“Live issues in the wider food industry”, such as labelling and health, were debated at the Federation of Bakers’ (FoB) conference last week, as a panel session wrapped up the day’s proceedings.
Panellists Gill Fine, director of consumer choice and dietary health at the Food Standards Agency (FSA), Sainsbury’s trading director Mike Coupe, new Allied Milling & Baking group chief executive Brian Robinson and food writer Fiona Hunter took part in the session, chaired by The Grocer magazine editor Julian Hunt.
Fine told 120 delegates an ongoing public health campaign on salt reduction was “a challenge for everyone in this room”. The FSA welcomes the proactive response and long-term commitments of the baking industry and it recognises there are technical challenges ahead, she said. The industry could look at reducing salt levels in products with comparatively higher levels, she said.
Robinson commented that he believed there was further room for salt reduction, but this would require technical changes to the bread-making process. The industry was near the limit of what it could achieve under present circumstances, he said.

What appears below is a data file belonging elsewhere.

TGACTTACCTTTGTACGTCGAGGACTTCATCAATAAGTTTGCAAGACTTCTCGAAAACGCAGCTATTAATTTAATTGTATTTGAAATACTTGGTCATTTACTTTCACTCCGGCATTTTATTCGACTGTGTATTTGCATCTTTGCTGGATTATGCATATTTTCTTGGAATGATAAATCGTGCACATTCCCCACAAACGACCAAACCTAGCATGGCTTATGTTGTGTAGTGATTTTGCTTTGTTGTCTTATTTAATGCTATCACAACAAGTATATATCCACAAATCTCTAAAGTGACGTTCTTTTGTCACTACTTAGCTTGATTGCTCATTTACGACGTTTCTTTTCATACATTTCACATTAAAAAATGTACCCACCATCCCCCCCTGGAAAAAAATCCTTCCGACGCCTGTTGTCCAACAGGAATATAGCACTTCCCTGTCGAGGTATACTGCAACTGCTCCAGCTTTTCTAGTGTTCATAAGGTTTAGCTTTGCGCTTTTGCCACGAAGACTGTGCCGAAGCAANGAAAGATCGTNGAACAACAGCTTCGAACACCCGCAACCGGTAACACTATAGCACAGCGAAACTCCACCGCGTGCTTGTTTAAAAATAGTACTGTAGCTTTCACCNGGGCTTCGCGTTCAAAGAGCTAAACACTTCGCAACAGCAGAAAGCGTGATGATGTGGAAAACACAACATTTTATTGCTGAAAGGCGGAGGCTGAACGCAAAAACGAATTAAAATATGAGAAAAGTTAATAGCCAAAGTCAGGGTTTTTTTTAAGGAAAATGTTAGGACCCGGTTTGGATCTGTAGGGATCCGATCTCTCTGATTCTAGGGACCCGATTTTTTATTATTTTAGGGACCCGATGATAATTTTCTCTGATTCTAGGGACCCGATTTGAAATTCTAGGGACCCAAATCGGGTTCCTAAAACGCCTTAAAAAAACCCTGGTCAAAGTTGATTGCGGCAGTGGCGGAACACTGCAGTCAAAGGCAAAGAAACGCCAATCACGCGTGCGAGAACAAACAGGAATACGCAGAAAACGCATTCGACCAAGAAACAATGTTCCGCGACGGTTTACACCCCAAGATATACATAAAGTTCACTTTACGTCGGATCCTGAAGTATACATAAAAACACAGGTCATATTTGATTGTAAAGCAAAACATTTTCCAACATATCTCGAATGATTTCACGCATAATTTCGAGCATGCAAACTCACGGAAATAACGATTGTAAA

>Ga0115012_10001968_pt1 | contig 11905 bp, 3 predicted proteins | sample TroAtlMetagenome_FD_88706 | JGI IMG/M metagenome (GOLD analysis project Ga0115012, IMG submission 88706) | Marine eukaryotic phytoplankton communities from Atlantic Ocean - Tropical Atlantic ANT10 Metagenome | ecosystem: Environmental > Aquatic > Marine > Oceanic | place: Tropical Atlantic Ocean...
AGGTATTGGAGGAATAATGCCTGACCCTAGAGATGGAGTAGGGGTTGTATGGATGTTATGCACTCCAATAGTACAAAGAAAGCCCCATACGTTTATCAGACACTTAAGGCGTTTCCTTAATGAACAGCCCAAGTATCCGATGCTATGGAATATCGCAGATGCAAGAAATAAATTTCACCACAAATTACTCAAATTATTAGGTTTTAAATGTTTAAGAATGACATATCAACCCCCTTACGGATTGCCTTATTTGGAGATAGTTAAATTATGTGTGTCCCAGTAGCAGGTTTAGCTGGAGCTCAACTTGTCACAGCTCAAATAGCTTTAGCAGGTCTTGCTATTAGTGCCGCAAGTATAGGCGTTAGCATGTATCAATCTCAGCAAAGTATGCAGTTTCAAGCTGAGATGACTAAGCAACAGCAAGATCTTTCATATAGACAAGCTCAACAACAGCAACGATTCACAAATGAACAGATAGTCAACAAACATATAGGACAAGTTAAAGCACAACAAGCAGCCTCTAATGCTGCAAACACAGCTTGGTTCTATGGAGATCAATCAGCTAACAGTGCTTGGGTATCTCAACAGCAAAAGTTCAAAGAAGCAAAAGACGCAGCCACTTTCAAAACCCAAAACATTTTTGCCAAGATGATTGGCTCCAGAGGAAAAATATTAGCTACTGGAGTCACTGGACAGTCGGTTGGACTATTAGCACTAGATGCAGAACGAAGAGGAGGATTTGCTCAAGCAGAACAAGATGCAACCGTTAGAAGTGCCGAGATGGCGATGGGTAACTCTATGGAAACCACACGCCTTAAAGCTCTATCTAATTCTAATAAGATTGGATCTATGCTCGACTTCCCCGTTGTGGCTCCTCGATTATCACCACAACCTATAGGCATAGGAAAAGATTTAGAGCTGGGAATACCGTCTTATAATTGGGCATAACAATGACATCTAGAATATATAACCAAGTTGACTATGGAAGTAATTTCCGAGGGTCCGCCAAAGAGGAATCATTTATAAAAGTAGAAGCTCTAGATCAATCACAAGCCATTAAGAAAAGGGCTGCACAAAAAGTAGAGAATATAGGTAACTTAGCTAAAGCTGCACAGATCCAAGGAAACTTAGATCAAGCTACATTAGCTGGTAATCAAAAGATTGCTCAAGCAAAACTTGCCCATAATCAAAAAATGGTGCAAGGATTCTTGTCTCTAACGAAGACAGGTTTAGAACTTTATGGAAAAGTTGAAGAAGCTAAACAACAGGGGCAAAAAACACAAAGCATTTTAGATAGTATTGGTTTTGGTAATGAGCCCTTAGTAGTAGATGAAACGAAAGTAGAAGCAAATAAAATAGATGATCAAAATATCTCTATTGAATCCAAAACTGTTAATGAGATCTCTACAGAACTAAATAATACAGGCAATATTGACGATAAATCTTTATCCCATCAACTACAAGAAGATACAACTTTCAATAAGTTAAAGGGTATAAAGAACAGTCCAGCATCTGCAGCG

On the question of the forthcoming public consultation by the FSA on possible fortification of bread with folic acid (British Baker, April 7, pg 3), Coupe said his own opinion
was that it would be better to provide customers with informed choice, rather than legislating that folic acid be added as an ingredient across the range.
And in terms of tackling the issue of front-of-pack labelling, Robinson stated a personal preference for keeping labels on the reverse of the pack, where consumers are used to seeing them, and for keeping labels simple rather than overcomplicating packaging. However, no final decision has been made, and his company would follow the industry trend on the matter, he commented.
The panel also turned its attention to the news that the Office of Fair Trading is to refer the grocery market to the Competition Commission for investigation, following lobbying by industry groups, including the National Association of Master Bakers (British Baker, May 12, pg 3).
Coupe wondered how the boundaries for what promises to be a complex investigation will be set. For example, as supermarkets develop their non-food offers, would the whole retail industry – rather than just grocery – need to be investigated?
Robinson predicted the investigation will “cost a lot of money, achieve very little, and probably go on for years.”